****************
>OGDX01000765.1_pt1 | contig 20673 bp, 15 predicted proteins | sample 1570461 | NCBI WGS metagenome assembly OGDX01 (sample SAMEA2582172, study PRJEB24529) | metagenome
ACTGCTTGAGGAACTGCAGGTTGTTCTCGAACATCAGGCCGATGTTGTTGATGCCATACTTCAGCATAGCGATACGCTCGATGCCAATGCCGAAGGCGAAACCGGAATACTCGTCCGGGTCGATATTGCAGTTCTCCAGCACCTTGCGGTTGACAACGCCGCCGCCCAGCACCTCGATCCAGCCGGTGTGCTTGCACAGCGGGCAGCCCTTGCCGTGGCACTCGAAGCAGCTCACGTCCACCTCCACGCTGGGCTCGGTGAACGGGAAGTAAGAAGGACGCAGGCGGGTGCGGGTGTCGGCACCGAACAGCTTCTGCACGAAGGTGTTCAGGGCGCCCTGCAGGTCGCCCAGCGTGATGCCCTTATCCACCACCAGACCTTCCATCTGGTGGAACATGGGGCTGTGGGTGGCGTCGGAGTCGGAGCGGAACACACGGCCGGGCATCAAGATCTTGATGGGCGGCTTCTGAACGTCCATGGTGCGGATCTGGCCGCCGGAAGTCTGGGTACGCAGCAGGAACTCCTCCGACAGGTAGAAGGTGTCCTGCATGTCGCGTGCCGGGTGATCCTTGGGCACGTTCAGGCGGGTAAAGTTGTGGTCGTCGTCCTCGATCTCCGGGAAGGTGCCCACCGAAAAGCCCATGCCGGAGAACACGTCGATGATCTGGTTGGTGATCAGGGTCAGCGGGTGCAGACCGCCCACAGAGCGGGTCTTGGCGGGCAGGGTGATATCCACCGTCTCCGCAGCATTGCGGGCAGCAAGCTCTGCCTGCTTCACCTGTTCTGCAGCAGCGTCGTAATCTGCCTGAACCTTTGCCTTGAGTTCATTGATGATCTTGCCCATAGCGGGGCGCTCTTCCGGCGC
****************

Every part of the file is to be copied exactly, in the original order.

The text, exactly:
>OGDX01000765.1_pt1 | contig 20673 bp, 15 predicted proteins | sample 1570461 | NCBI WGS metagenome assembly OGDX01 (sample SAMEA2582172, study PRJEB24529) | metagenome
ACTGCTTGAGGAACTGCAGGTTGTTCTCGAACATCAGGCCGATGTTGTTGATGCCATACTTCAGCATAGCGATACGCTCGATGCCAATGCCGAAGGCGAAACCGGAATACTCGTCCGGGTCGATATTGCAGTTCTCCAGCACCTTGCGGTTGACAACGCCGCCGCCCAGCACCTCGATCCAGCCGGTGTGCTTGCACAGCGGGCAGCCCTTGCCGTGGCACTCGAAGCAGCTCACGTCCACCTCCACGCTGGGCTCGGTGAACGGGAAGTAAGAAGGACGCAGGCGGGTGCGGGTGTCGGCACCGAACAGCTTCTGCACGAAGGTGTTCAGGGCGCCCTGCAGGTCGCCCAGCGTGATGCCCTTATCCACCACCAGACCTTCCATCTGGTGGAACATGGGGCTGTGGGTGGCGTCGGAGTCGGAGCGGAACACACGGCCGGGCATCAAGATCTTGATGGGCGGCTTCTGAACGTCCATGGTGCGGATCTGGCCGCCGGAAGTCTGGGTACGCAGCAGGAACTCCTCCGACAGGTAGAAGGTGTCCTGCATGTCGCGTGCCGGGTGATCCTTGGGCACGTTCAGGCGGGTAAAGTTGTGGTCGTCGTCCTCGATCTCCGGGAAGGTGCCCACCGAAAAGCCCATGCCGGAGAACACGTCGATGATCTGGTTGGTGATCAGGGTCAGCGGGTGCAGACCGCCCACAGAGCGGGTCTTGGCGGGCAGGGTGATATCCACCGTCTCCGCAGCATTGCGGGCAGCAAGCTCTGCCTGCTTCACCTGTTCTGCAGCAGCGTCGTAATCTGCCTGAACCTTTGCCTTGAGTTCATTGATGATCTTGCCCATAGCGGGGCGCTCTTCCGGCGC